Windows NIC Teaming using PowerShell (Part 4)

by [Published on 3 Dec. 2013 / Last Updated on 3 Dec. 2013]

This article shows how implement Windows NIC Teaming on a physical server using Windows PowerShell.

If you would like to read the other parts in this article series please go to:

Introduction

Now that we've examined what Windows NIC Teaming is, how it works, what scenarios it supports, and what considerations matter when implementing it, we can finally move forward and look at how to implement it using Windows PowerShell. We'll begin by examining how to do this on a physical server and then in the next article we'll look at how to do it in a virtual machine.

Test environment

For my test environment I'm using an old Dell T300 server that has two built-in GbE network adapters. I've performed a clean install of Windows Server 2012 R2 on the server and am logged on as Administrator. The server is on a test network that has another server deployed as the domain controller, DNS server and DHCP server for the contoso.com Active Directory domain. I didn't have a spare Gigabit Ethernet switch in my lab so I'm using a 100 Mbps Fast Ethernet switch instead, so the server's built-in network adapters autonegotiate 100 Mbps link speeds.

Examining the initial network configuration

Let's use Windows PowerShell to examine the initial network configuration of the server. The Get-NetAdapter cmdlet can be used to display the available network adapters as follows:

PS C:\> Get-NetAdapter

Name                      InterfaceDescription        ifIndex                         Status          MacAddress                  LinkSpeed
----                          --------------------                -------                            ------              ----------                          ---------
Ethernet 2                Broadcom NetXtreme    Gigabit Ethernet #2     13 Up           A4-BA-DB-0A-96-0C     100 Mbps
Ethernet                  Broadcom NetXtreme     Gigabit Ethernet          12 Up           A4-BA-DB-0A-96-0B     100 Mbps

We can use the -Physical option to make sure these are physical adapters not virtual ones:

PS C:\> Get-NetAdapter -Physical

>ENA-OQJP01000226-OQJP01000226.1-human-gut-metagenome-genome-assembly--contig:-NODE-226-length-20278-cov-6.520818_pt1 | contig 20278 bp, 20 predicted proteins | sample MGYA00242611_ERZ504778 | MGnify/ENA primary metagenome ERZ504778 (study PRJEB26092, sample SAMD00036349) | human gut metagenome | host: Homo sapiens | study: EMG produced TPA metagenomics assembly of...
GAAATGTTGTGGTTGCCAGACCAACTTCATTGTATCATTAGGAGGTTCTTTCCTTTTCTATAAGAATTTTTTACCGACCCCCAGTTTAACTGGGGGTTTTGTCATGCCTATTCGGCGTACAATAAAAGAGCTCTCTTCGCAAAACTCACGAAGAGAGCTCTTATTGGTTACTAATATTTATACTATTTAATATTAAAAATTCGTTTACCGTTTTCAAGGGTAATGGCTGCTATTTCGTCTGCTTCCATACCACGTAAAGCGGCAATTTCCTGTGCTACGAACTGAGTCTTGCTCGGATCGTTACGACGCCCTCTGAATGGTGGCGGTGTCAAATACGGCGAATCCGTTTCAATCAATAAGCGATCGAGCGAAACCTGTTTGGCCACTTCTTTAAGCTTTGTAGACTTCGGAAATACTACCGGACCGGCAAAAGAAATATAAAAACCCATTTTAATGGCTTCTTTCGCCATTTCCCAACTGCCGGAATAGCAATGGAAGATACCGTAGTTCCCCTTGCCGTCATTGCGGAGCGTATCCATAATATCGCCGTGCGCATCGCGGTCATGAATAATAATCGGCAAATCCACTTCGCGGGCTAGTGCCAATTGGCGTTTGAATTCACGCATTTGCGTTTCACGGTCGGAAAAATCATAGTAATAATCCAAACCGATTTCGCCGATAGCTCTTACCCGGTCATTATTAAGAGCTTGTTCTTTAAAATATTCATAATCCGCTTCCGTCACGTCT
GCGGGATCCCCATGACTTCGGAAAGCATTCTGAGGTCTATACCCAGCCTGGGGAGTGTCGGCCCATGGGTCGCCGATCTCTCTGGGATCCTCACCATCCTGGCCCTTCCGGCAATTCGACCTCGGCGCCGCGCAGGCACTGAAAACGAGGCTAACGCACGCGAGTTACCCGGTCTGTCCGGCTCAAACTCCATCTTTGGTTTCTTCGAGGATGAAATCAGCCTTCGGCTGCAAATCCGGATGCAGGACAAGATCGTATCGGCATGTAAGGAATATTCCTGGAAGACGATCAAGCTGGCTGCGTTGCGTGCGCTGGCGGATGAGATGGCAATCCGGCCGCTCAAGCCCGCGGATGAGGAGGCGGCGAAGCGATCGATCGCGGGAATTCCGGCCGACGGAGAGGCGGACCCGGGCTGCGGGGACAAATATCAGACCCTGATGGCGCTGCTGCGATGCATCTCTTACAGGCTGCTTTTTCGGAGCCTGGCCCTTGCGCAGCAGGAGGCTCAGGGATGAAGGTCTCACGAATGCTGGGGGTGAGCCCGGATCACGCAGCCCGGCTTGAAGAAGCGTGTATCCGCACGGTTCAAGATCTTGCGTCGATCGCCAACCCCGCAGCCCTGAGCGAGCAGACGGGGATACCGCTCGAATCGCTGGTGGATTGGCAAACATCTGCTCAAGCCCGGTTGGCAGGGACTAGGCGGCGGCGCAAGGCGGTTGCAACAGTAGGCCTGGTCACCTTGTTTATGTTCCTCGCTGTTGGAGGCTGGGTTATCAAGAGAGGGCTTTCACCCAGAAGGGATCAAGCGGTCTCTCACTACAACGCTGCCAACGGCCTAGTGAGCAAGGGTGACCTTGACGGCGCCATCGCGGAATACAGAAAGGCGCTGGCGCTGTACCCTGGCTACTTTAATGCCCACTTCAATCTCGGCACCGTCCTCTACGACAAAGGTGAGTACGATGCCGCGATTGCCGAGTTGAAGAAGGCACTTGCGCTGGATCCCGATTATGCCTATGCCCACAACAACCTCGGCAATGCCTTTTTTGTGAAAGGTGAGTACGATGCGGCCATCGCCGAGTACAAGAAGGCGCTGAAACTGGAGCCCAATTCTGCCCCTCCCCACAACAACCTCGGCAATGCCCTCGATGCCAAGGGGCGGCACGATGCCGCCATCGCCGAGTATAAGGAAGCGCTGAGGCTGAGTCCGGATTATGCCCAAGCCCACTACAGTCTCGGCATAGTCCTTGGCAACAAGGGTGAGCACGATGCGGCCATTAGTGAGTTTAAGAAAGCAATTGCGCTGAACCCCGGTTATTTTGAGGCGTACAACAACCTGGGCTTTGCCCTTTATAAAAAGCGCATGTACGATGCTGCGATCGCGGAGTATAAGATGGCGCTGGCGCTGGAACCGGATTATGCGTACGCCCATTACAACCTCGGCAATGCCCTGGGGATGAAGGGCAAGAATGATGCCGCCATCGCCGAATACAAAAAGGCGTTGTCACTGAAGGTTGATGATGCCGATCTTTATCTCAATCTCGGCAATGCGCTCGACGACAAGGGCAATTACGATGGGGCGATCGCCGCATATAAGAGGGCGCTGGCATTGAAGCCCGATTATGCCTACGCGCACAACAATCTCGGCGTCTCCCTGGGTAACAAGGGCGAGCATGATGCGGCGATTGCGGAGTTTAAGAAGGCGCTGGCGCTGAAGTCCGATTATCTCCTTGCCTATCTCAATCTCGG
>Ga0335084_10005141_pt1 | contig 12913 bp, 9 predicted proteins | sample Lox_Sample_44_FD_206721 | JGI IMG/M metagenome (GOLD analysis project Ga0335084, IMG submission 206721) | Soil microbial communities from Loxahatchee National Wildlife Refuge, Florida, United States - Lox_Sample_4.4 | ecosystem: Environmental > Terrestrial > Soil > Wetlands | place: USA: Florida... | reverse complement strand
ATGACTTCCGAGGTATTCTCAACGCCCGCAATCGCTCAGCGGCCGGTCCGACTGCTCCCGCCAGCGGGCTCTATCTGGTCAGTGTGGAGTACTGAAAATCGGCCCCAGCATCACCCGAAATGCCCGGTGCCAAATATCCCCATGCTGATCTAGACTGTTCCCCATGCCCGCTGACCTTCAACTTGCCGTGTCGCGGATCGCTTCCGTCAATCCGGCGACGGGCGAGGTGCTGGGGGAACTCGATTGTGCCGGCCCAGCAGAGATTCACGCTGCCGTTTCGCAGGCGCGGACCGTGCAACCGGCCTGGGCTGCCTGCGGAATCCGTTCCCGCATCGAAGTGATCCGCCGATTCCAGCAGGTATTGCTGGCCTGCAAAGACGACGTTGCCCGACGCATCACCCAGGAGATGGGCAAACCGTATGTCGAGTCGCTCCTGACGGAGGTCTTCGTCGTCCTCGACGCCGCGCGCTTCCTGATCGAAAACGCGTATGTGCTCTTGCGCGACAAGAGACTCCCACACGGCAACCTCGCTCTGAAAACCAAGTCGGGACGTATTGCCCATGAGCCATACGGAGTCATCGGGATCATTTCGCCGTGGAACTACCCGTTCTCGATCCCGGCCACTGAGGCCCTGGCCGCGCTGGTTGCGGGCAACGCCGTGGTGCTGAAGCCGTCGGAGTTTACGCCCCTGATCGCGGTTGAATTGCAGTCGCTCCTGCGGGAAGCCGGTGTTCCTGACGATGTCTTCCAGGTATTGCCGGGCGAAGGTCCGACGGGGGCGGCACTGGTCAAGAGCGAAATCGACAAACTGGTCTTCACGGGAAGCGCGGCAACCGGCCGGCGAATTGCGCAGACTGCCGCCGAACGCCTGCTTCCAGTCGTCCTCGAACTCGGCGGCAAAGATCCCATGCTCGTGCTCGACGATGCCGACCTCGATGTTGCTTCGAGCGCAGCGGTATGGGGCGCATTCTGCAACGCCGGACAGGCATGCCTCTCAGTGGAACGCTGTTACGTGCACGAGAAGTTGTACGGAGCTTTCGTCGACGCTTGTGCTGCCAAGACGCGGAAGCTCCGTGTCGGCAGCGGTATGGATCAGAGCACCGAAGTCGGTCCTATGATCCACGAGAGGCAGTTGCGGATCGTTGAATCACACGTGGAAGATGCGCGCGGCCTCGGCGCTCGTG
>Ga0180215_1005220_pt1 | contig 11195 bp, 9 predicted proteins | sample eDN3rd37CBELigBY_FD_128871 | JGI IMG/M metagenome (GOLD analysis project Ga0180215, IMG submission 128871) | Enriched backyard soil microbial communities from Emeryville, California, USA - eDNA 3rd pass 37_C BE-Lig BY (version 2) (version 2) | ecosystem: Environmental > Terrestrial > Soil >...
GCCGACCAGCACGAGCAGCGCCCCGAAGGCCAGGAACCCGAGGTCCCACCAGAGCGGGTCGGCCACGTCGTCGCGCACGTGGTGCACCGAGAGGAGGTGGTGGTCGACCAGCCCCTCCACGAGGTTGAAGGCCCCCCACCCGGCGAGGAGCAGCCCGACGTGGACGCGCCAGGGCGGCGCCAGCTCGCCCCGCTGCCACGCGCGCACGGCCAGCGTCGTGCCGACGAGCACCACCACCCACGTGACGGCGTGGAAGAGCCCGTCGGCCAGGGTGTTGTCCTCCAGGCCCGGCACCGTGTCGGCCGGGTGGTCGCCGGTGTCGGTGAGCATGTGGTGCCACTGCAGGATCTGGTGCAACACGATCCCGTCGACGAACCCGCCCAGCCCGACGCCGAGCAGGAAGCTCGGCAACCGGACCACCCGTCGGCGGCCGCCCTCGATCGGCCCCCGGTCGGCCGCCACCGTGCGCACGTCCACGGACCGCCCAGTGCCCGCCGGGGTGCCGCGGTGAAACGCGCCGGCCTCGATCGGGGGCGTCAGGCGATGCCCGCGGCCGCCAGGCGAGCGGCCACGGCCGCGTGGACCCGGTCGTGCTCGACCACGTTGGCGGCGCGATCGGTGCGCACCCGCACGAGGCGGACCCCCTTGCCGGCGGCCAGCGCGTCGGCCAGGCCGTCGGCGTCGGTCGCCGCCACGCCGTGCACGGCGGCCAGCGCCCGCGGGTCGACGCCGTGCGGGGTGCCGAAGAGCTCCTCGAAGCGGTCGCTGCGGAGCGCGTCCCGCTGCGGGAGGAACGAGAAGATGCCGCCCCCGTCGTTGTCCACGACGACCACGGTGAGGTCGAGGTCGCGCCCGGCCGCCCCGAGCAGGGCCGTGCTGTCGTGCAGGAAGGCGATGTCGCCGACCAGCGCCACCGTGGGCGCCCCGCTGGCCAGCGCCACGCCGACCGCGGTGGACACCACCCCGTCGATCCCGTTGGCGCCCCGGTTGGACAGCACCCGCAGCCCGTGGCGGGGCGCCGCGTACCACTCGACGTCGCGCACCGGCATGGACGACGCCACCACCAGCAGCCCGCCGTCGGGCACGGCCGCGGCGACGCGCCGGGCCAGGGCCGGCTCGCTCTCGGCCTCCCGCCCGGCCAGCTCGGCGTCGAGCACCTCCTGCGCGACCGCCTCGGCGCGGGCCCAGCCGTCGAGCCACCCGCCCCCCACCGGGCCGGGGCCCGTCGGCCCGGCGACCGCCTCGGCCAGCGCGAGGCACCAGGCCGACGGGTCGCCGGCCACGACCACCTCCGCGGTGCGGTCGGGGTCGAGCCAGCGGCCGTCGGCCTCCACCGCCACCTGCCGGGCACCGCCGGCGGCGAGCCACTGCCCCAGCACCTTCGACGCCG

Name                      InterfaceDescription           ifIndex                          Status       MacAddress                 LinkSpeed
----                           --------------------                   -------                             ------       ----------                            ---------
Ethernet 2               Broadcom NetXtreme        Gigabit Ethernet #2      13 Up     A4-BA-DB-0A-96-0C       100 Mbps
Ethernet                  Broadcom NetXtreme        Gigabit Ethernet           12 Up     A4-BA-DB-0A-96-0B       100 Mbps

Here's another way of doing this:

PS C:\> Get-NetAdapter -Name "Ethernet" | Format-List -Property Virtual

Virtual : False

We can use the Get-NetIPInterface cmdelt to list all network interfaces that start with the word "Ethernet" and verify they're using DHCP to acquire their IP addresses:

PS C:\> Get-NetIPInterface -InterfaceAlias "Ethernet*"  -AddressFamily IPv4 | Format-Table InterfaceAlias, ifIndex, Dhcp  -AutoSize

InterfaceAlias     ifIndex   Dhcp
--------------          -------     ----
Ethernet 2         13          Enabled
Ethernet            12          Enabled

We can use the Get-NetIPAddress cmdelt to display the IP addresses and subnet mask (via prefix length) assigned by DHCP to each adapter:

PS C:\> Get-NetIPAddress -InterfaceAlias "Ethernet*" -AddressFamily IPv4 | Format-List InterfaceAlias, ifIndex, IPAddress, PrefixLength

InterfaceAlias : Ethernet 2
ifIndex        : 13
IPAddress      : 172.16.11.61
PrefixLength   : 24

InterfaceAlias : Ethernet
ifIndex        : 12
IPAddress      : 172.16.11.62
PrefixLength   : 24

PowerShell cmdlets for Windows NIC teaming

NetLbfo is the name of the PowerShell module for Windows NIC Teaming. You can use the Get-Command cmdlet to display a list of all cmdlets in this module as follows:

PS C:\> Get-Command -Module NetLbfo

CommandType     Name                                               ModuleName
-----------                ----                                                    ----------
Function        Add-NetLbfoTeamMember                     NetLbfo
Function        Add-NetLbfoTeamNic                             NetLbfo
Function        Get-NetLbfoTeam                                   NetLbfo
Function        Get-NetLbfoTeamMember                      NetLbfo
Function        Get-NetLbfoTeamNic                              NetLbfo
Function        New-NetLbfoTeam                                  NetLbfo
Function        Remove-NetLbfoTeam                            NetLbfo
Function        Remove-NetLbfoTeamMember               NetLbfo
Function        Remove-NetLbfoTeamNic                       NetLbfo
Function        Rename-NetLbfoTeam                            NetLbfo
Function        Set-NetLbfoTeam                                    NetLbfo
Function        Set-NetLbfoTeamMember                       NetLbfo
Function        Set-NetLbfoTeamNic                               NetLbfo

We can use the Get-NetLbfoTeam to verify that there is currently no team created:

PS C:\> Get-NetLbfoTeam
PS C:\>

Creating a new team

The New-NetLbfoTeam cmdlet can be used to create a new team. Here's how we could create a new team that includes both physical network adapters on the server: